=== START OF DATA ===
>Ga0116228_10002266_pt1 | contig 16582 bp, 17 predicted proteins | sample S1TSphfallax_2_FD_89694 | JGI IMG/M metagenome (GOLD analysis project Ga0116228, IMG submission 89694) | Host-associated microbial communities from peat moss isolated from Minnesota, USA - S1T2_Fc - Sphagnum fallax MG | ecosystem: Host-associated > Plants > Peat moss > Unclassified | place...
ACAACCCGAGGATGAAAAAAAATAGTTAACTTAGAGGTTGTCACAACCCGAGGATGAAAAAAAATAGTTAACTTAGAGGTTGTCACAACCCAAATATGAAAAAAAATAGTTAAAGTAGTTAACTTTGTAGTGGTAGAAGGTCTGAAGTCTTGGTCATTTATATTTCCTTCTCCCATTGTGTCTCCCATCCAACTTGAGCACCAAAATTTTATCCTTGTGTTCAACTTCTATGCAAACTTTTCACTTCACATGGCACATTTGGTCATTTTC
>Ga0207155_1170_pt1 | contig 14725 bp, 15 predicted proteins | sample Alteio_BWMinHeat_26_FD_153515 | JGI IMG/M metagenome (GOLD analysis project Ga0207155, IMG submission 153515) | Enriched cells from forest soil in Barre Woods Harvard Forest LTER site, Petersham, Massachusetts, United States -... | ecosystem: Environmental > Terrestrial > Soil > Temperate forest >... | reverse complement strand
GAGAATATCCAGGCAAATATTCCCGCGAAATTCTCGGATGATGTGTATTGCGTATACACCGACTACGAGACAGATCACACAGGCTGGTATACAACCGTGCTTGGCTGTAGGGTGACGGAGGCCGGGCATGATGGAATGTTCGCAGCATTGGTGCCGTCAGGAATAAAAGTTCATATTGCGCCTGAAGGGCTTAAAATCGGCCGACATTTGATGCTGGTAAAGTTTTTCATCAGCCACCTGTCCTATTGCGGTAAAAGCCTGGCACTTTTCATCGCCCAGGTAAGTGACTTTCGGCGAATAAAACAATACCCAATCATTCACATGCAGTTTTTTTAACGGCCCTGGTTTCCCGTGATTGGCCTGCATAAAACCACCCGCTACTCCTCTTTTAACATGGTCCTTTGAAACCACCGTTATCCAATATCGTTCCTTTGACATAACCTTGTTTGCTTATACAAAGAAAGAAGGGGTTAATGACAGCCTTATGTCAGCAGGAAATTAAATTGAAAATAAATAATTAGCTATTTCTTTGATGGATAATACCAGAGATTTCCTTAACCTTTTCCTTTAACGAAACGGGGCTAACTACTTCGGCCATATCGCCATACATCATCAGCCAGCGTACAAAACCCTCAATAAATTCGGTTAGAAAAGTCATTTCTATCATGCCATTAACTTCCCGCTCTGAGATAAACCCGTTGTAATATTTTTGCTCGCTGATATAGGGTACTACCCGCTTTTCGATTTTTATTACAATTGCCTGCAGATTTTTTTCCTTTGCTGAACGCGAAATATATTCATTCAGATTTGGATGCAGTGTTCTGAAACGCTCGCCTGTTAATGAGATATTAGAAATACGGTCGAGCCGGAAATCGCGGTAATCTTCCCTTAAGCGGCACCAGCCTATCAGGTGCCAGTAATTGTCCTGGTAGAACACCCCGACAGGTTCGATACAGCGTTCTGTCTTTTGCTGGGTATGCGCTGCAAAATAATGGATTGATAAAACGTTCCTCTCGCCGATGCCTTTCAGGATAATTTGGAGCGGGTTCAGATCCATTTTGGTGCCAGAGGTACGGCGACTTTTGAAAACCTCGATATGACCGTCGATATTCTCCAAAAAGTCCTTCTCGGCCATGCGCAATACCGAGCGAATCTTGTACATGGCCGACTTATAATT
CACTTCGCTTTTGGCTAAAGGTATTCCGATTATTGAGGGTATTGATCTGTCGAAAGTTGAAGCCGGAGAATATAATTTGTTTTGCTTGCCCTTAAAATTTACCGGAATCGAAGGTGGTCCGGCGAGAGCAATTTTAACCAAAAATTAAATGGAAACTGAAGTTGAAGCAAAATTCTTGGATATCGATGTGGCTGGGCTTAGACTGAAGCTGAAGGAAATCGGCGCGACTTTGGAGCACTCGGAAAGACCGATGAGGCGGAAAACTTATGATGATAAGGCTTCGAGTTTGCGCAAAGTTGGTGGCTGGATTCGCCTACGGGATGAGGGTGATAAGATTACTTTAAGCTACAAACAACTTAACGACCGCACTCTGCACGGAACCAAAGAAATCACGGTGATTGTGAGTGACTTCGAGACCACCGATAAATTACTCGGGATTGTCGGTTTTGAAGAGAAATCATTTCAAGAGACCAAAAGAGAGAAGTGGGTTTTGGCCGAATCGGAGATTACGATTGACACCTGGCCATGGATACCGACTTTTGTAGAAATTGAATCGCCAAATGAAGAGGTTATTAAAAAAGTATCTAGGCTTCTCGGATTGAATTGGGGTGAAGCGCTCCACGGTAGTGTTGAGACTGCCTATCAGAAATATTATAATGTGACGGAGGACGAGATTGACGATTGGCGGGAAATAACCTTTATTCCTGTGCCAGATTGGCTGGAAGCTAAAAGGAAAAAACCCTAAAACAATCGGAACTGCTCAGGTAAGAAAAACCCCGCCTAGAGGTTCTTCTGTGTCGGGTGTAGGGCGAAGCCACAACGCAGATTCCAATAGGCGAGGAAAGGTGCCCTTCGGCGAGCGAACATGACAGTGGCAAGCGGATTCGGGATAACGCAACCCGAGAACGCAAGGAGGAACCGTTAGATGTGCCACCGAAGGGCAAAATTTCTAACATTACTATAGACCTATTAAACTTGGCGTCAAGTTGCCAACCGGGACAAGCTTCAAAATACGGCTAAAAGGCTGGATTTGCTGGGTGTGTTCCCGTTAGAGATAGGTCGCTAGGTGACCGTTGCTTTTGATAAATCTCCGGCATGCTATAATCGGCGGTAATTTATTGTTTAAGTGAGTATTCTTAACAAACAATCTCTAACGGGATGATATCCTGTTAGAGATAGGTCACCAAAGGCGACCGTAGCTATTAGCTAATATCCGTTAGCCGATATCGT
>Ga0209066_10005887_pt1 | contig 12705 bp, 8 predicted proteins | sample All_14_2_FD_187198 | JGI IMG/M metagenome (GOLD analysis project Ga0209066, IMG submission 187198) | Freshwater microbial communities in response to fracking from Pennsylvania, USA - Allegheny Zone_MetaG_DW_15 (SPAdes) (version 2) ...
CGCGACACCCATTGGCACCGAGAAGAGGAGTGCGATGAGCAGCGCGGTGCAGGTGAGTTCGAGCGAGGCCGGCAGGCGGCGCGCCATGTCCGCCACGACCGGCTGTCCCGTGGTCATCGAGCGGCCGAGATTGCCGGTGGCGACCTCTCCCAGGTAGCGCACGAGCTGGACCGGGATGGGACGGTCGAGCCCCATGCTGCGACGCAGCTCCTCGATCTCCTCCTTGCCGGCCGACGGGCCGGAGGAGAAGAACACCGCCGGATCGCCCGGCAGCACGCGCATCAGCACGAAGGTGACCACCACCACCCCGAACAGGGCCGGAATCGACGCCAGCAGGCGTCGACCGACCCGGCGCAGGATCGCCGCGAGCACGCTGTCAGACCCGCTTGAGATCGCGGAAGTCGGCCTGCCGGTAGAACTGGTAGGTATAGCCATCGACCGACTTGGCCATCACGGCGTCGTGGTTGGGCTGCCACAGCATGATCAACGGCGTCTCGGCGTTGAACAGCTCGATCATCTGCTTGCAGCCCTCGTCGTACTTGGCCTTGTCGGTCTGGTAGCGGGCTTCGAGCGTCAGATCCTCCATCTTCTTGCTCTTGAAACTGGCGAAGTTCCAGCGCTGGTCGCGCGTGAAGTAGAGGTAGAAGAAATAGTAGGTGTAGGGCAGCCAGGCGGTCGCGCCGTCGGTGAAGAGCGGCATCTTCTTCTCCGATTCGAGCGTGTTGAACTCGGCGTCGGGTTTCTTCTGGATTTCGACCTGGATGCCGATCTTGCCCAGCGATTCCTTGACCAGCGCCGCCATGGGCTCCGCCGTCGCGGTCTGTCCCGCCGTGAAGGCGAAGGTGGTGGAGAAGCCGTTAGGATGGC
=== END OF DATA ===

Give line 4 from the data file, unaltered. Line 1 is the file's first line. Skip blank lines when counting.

GAGAATATCCAGGCAAATATTCCCGCGAAATTCTCGGATGATGTGTATTGCGTATACACCGACTACGAGACAGATCACACAGGCTGGTATACAACCGTGCTTGGCTGTAGGGTGACGGAGGCCGGGCATGATGGAATGTTCGCAGCATTGGTGCCGTCAGGAATAAAAGTTCATATTGCGCCTGAAGGGCTTAAAATCGGCCGACATTTGATGCTGGTAAAGTTTTTCATCAGCCACCTGTCCTATTGCGGTAAAAGCCTGGCACTTTTCATCGCCCAGGTAAGTGACTTTCGGCGAATAAAACAATACCCAATCATTCACATGCAGTTTTTTTAACGGCCCTGGTTTCCCGTGATTGGCCTGCATAAAACCACCCGCTACTCCTCTTTTAACATGGTCCTTTGAAACCACCGTTATCCAATATCGTTCCTTTGACATAACCTTGTTTGCTTATACAAAGAAAGAAGGGGTTAATGACAGCCTTATGTCAGCAGGAAATTAAATTGAAAATAAATAATTAGCTATTTCTTTGATGGATAATACCAGAGATTTCCTTAACCTTTTCCTTTAACGAAACGGGGCTAACTACTTCGGCCATATCGCCATACATCATCAGCCAGCGTACAAAACCCTCAATAAATTCGGTTAGAAAAGTCATTTCTATCATGCCATTAACTTCCCGCTCTGAGATAAACCCGTTGTAATATTTTTGCTCGCTGATATAGGGTACTACCCGCTTTTCGATTTTTATTACAATTGCCTGCAGATTTTTTTCCTTTGCTGAACGCGAAATATATTCATTCAGATTTGGATGCAGTGTTCTGAAACGCTCGCCTGTTAATGAGATATTAGAAATACGGTCGAGCCGGAAATCGCGGTAATCTTCCCTTAAGCGGCACCAGCCTATCAGGTGCCAGTAATTGTCCTGGTAGAACACCCCGACAGGTTCGATACAGCGTTCTGTCTTTTGCTGGGTATGCGCTGCAAAATAATGGATTGATAAAACGTTCCTCTCGCCGATGCCTTTCAGGATAATTTGGAGCGGGTTCAGATCCATTTTGGTGCCAGAGGTACGGCGACTTTTGAAAACCTCGATATGACCGTCGATATTCTCCAAAAAGTCCTTCTCGGCCATGCGCAATACCGAGCGAATCTTGTACATGGCCGACTTATAATT